bodily substance referred to in paragraph 487.05(1)(b), means forensic DNA analysis of the bodily substance;

    "primary designated offence" means

    (a)

    an offence under any of the following provisions, namely,

    (i)

    section 75 (piratical acts),

    (i.01)

    section 76 (hijacking),

    (i.02)

    section 77 (endangering safety of aircraft or airport),

    (i.03)

    section 78.1 (seizing control of ship or fixed platform),

    (i.04)

    subsection 81(1) (using explosives),

    (i.05)

    section 83.18 (participation in activity of terrorist group),

    (i.06)

    section 83.19 (facilitating terrorist activity),

    (i.07)

    section 83.2 (commission of offence for terrorist group),

    (i.08)

    section 83.21 (instructing to carry out activity for terrorist group),

    (i.09)

    section 83.22 (instructing to carry out terrorist activity),

    (i.10)

    section 83.23 (harbouring or concealing),

    (i.11)

    section 151 (sexual interference),

    (ii)

    section 152 (invitation to sexual touching),

    (iii)

    section 153 (sexual exploitation),

    (iv)

    section 155 (incest),

    (v)

    subsection 212(4) (offence in relation to juvenile prostitution),

    (vi)

    section 233 (infanticide),

    (vii)

    section 235 (murder),

    (viii)

    section 236 (manslaughter),

    (ix)

    section 244 (causing bodily harm with intent),

    (x)

    section 267 (assault with a weapon or causing bodily harm),

    (xi)

    section 268 (aggravated assault),

    (xii)

    section 269 (unlawfully causing bodily harm),

    (xiii)

    section 271 (sexual assault),

    (xiv)

    section 272 (sexual assault with a weapon, threats to a third party or causing bodily harm),

    (xv)

    section 273 (aggravated sexual assault),

    (xvi)

    section 279 (kidnapping),

    (xvii)

    section 279.1 (hostage taking),

    (xviii)

    section 431 (attack on premises, residence or transport of internationally protected person),

    (xix)

    section 431.1 (attack on premises, accommodation or transport of United Nations or associated personnel), and

    (xx)

    subsection 431.2(2) (explosive or other lethal device),

    (b)

    an offence under any of the following provisions of the Criminal Code, chapter C-34 of the Revised Statutes of Canada, 1970, as they read from time to time before January 4, 1983, namely,

    (i)

    section 144 (rape),

    (ii)

    section 146 (sexual intercourse with female under fourteen and between fourteen and sixteen), and

    (iii)

    section 148 (sexual intercourse with feeble-minded, etc.),

    (c)

    an offence under paragraph 153(1)(a) (sexual intercourse with step-daughter, etc.) of the Criminal Code, chapter C-34 of the Revised Statutes of Canada, 1970, as it read from time to time before January 1, 1988,

    (c.1)

    an offence under any of the following provisions of the Security of Information Act, namely,

    (i)

    section 6 (approaching, entering, etc., a prohibited place),

    (ii)

    subsection 20(1) (threats or violence), and

    (iii)

    subsection 21(1) (harbouring or concealing), and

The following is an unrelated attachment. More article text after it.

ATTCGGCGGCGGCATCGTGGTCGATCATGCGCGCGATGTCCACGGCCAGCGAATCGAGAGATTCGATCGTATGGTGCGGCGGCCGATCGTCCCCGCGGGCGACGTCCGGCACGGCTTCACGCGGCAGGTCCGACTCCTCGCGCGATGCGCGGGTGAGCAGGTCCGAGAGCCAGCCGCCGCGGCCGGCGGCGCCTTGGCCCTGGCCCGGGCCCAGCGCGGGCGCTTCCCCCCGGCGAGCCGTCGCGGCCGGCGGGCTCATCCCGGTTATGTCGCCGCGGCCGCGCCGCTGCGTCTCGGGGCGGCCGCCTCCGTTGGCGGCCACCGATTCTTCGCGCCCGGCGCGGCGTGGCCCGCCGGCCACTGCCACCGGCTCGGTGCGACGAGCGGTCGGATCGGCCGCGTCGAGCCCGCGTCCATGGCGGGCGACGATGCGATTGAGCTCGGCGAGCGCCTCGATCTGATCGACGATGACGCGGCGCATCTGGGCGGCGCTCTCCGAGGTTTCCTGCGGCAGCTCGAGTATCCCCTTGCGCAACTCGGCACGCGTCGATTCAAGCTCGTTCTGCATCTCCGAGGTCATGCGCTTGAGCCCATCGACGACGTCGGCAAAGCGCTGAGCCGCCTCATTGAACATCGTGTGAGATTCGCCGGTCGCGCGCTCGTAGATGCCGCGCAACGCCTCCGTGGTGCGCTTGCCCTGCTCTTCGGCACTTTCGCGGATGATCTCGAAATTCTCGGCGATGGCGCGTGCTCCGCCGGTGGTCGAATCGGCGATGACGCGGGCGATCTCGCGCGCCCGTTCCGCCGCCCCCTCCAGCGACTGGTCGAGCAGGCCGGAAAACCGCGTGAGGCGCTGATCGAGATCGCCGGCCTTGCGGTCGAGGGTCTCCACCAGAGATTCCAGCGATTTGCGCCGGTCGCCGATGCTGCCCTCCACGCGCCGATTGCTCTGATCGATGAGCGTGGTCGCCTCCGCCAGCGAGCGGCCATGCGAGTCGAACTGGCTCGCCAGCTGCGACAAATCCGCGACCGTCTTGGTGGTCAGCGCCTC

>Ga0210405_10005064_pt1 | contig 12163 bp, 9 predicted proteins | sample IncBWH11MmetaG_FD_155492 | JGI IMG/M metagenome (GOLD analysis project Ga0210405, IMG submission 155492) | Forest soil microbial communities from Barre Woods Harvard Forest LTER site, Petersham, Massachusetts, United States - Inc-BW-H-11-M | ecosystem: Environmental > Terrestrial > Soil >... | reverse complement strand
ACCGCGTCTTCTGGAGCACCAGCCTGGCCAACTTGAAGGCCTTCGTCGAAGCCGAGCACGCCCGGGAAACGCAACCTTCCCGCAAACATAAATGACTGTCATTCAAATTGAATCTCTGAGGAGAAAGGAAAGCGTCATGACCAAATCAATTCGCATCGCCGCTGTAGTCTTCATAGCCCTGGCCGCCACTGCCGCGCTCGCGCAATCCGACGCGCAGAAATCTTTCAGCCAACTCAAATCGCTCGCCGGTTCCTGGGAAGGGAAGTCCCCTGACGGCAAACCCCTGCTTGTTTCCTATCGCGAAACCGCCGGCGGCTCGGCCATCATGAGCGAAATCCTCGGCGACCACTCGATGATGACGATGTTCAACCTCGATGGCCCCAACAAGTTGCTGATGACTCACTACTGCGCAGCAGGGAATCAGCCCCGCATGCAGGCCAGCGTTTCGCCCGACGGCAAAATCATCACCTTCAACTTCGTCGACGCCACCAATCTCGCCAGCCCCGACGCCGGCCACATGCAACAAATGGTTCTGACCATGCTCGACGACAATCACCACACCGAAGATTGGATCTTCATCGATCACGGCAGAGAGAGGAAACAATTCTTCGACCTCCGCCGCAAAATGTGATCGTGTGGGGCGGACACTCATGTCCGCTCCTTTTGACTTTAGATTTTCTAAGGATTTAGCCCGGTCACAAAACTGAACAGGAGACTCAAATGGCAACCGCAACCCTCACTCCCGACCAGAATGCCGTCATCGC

(d)

    an attempt to commit or, other than for the purposes of subsection 487.05(1), a conspiracy to commit an offence referred to in any of paragraphs (a) to (c);

    "provincial court judge", in relation to a young person, includes a youth court judge within the meaning of subsection 2(1) of the Young Offenders Act;

    "secondary designated offence" means

    (a)

    an offence under any of the following provisions, namely,

    (i) to (v) [Repealed, 2001, c. 41, s. 17]

    (vi)

    subsection 160(3) (bestiality in the presence of or by child),

    (vii)

    section 163.1 (child pornography),

    (viii)

    section 170 (parent or guardian procuring sexual activity),

    (ix)

    section 173 (indecent acts),

    (x)

    section 220 (causing death by criminal negligence),

    (xi)

    section 221 (causing bodily harm by criminal negligence),

    (xii)

    subsection 249(3) (dangerous operation causing bodily harm),

    (xiii)

    subsection 249(4) (dangerous operation causing death),

    (xiv)

    section 252 (failure to stop at scene of accident),

    (xv)

    subsection 255(2) (impaired driving causing bodily harm),

    (xvi)

    subsection 255(3) (impaired driving causing death),

    (xvii)

    section 266 (assault),

    (xviii)

    section 269.1 (torture),

    (xix)

    paragraph 270(1)(a) (assaulting a peace officer),

    (xx)

    [Repealed, 2001, c. 41, s. 17]

    (xxi)

    section 344 (robbery),

    (xxii)

    subsection 348(1) (breaking and entering with intent, committing offence or breaking out),

    (xxiii)

    subsection 430(2) (mischief that causes actual danger to life),

    (xxiv)

    section 433 (arson - disregard for human life), and

    (xxv)

    section 434.1 (arson - own property),

    (b)

    an offence under any of the following provisions of the Criminal Code, as they read from time to time before July 1, 1990, namely,

    (i)

    section 433 (arson), and

    (ii)

    section 434 (setting fire to other substance)

    (c)

    an attempt to commit or, other than for the purposes of subsection 487.05(1), a conspiracy to commit an offence referred to in paragraph (a) or (b);

    "young person" has the meaning assigned by subsection 2(1) of the Young Offenders Act.
    Information for warrant to take bodily substances for forensic DNA analysis

    487.05

    (1)

    A provincial court judge who on ex parte application made in Form 5.01 is satisfied by information on oath that there are reasonable grounds to believe

    (a)

    that a designated offence has been committed,

    (b)

    that a bodily substance has been found or obtained

    (i)

    at the place where the offence was committed,

    (ii)